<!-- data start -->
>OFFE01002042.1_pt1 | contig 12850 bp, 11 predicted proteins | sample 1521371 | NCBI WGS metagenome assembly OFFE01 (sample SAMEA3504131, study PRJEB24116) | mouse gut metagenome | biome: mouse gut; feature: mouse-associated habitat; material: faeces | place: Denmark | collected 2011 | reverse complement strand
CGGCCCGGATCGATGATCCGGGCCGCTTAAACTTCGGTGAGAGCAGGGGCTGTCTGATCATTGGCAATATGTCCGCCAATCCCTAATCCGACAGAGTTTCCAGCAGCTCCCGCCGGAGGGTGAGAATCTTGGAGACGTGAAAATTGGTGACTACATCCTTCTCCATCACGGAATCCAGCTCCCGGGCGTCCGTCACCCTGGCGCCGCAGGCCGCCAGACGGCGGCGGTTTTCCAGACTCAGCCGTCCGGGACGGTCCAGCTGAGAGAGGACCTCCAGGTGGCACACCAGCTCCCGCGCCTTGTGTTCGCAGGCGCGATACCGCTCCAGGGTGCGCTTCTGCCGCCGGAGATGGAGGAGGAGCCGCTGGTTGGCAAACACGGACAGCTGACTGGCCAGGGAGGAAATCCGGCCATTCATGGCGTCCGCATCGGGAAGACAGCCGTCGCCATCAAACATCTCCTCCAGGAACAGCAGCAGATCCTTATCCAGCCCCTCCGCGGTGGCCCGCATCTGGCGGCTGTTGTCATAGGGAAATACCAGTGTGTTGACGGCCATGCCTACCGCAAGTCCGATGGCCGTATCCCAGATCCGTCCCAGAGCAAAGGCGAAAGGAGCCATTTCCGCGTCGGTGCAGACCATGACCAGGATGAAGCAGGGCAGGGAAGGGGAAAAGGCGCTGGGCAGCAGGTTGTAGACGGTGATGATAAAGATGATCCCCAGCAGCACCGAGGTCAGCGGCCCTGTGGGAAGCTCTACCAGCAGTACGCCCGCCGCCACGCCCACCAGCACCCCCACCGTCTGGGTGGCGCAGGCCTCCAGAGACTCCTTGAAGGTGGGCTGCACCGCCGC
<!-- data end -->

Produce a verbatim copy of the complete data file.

>OFFE01002042.1_pt1 | contig 12850 bp, 11 predicted proteins | sample 1521371 | NCBI WGS metagenome assembly OFFE01 (sample SAMEA3504131, study PRJEB24116) | mouse gut metagenome | biome: mouse gut; feature: mouse-associated habitat; material: faeces | place: Denmark | collected 2011 | reverse complement strand
CGGCCCGGATCGATGATCCGGGCCGCTTAAACTTCGGTGAGAGCAGGGGCTGTCTGATCATTGGCAATATGTCCGCCAATCCCTAATCCGACAGAGTTTCCAGCAGCTCCCGCCGGAGGGTGAGAATCTTGGAGACGTGAAAATTGGTGACTACATCCTTCTCCATCACGGAATCCAGCTCCCGGGCGTCCGTCACCCTGGCGCCGCAGGCCGCCAGACGGCGGCGGTTTTCCAGACTCAGCCGTCCGGGACGGTCCAGCTGAGAGAGGACCTCCAGGTGGCACACCAGCTCCCGCGCCTTGTGTTCGCAGGCGCGATACCGCTCCAGGGTGCGCTTCTGCCGCCGGAGATGGAGGAGGAGCCGCTGGTTGGCAAACACGGACAGCTGACTGGCCAGGGAGGAAATCCGGCCATTCATGGCGTCCGCATCGGGAAGACAGCCGTCGCCATCAAACATCTCCTCCAGGAACAGCAGCAGATCCTTATCCAGCCCCTCCGCGGTGGCCCGCATCTGGCGGCTGTTGTCATAGGGAAATACCAGTGTGTTGACGGCCATGCCTACCGCAAGTCCGATGGCCGTATCCCAGATCCGTCCCAGAGCAAAGGCGAAAGGAGCCATTTCCGCGTCGGTGCAGACCATGACCAGGATGAAGCAGGGCAGGGAAGGGGAAAAGGCGCTGGGCAGCAGGTTGTAGACGGTGATGATAAAGATGATCCCCAGCAGCACCGAGGTCAGCGGCCCTGTGGGAAGCTCTACCAGCAGTACGCCCGCCGCCACGCCCACCAGCACCCCCACCGTCTGGGTGGCGCAGGCCTCCAGAGACTCCTTGAAGGTGGGCTGCACCGCCGC